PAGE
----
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Embrace Everest Documentary Review


Directed by: Adam Giles

Starring: Rhys Dickinson and Hannah Baxter



Mount Everest is one of the most over-explored places in media. There are movies, documentaries, books, tv shows and other forms of entertainment that cover people traveling up and around this mountain. Embrace Everest is a documentary that shows the journey of a group sponsored by a charity for abuse victims, who fly to the Himalayas to complete a trek to a boot camp located on Everest.

This documentary is hard to judge, because on the one hand it does succeed in it’s aim to document the long and arduous journey that these people take to a boot camp. There is a lot of detail for a condensed version of this days long trip and anyone interested in the environment of the Himalayas will learn about it. It is also well made, with good production values, decent pacing and cinematography that is very impressive, especially with the drone shots at the beginning. Finally, there are some moments on the journey that have a lot of genuine emotion, especially towards the end.

But this documentary cannot help but feel like a missed opportunity. Given the charity and given how it opens with Rhys and Hannah describing the horrific abuse they faced as child at the hands of their parents, one would expect this to be the focal point of the documentary, maybe showing how these two are emotionally and/or mentally changed by their experience going on this journey. But the film makes a couple of fundamental mistakes.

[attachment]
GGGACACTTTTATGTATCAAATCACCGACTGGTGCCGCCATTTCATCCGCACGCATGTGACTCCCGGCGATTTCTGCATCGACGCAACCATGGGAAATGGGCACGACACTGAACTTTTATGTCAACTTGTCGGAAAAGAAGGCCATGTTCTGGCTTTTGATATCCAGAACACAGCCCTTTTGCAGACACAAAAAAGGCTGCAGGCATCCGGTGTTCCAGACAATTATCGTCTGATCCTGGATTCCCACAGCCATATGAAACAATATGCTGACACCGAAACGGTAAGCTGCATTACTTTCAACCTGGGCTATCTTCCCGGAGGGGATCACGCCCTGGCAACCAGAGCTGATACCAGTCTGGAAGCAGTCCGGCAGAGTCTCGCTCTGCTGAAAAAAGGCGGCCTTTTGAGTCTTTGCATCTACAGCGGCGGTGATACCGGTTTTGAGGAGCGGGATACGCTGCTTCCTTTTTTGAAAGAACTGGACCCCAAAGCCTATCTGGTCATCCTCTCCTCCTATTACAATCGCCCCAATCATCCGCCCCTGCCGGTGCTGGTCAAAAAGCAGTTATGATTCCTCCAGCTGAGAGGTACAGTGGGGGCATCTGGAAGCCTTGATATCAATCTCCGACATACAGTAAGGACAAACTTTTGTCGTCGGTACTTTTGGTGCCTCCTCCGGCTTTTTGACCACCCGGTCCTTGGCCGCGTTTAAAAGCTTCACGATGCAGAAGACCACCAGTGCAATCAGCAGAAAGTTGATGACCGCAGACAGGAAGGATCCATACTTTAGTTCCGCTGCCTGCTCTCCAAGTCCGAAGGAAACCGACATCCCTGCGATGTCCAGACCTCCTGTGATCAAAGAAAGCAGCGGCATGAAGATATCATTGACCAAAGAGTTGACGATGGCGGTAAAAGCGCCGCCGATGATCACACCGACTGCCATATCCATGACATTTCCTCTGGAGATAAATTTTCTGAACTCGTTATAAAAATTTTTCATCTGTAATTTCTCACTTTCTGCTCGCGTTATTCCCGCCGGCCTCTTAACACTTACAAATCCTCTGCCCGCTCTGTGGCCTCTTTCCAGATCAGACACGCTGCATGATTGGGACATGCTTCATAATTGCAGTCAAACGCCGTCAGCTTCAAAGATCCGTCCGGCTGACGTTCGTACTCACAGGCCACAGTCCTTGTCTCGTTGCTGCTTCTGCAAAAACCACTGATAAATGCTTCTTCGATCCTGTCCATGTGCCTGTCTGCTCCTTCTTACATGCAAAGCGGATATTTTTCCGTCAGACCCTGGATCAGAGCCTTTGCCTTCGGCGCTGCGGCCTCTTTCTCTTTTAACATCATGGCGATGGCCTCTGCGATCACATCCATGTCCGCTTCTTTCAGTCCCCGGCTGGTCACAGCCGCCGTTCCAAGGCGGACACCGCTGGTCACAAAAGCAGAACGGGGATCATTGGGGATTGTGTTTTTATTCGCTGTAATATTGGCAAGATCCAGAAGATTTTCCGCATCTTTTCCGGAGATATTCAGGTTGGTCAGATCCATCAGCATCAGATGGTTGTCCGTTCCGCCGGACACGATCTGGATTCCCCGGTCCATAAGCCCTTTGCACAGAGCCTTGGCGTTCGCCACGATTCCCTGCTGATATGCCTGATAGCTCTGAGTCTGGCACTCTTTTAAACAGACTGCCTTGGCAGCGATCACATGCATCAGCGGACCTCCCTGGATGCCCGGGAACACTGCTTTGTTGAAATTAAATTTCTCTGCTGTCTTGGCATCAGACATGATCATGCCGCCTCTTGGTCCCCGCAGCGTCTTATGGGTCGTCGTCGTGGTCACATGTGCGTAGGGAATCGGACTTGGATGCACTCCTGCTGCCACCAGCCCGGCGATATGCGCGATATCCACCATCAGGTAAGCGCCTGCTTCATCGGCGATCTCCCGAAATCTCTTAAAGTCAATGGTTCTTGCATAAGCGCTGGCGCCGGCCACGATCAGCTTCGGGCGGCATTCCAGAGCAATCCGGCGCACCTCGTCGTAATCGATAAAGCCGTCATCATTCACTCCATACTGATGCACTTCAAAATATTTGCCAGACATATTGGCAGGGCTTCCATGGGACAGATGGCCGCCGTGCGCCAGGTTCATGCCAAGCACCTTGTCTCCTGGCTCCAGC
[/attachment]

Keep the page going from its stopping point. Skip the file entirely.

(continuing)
Aside from one other time, these two are never shown talking about their experiences again. For most of this film, the fact that two of the group members had a traumatic upbringing really does not matter to any of the situations we see them go through. Whilst I understand that they probably did not want to constantly talk about it and that the film is trying to show them accomplishing something, these intentions are further undone by how, rather than focus on these two alone, the film focuses on several other individuals who are a part of this group. None of these people give out any personal backstory, all they do is either explain things about the location or describe what is going on currently, so you wonder why they were given more screen-time than the people that the film opens with.

It’s a documentary that feels insubstantial overall and as a result you wonder why it felt like bringing up the subject of child abuse if it wasn’t going to explore it or pay much attention to the survivors. Embrace Everest might not have the benefit of being a fictional story that can be controlled by a write, but since the filmmaker could not find a substantial story within reality, then all you are left with is the equivalent of a 90 minute guided tour. That aspect is done acceptably, but overall, it could have been more interesting.



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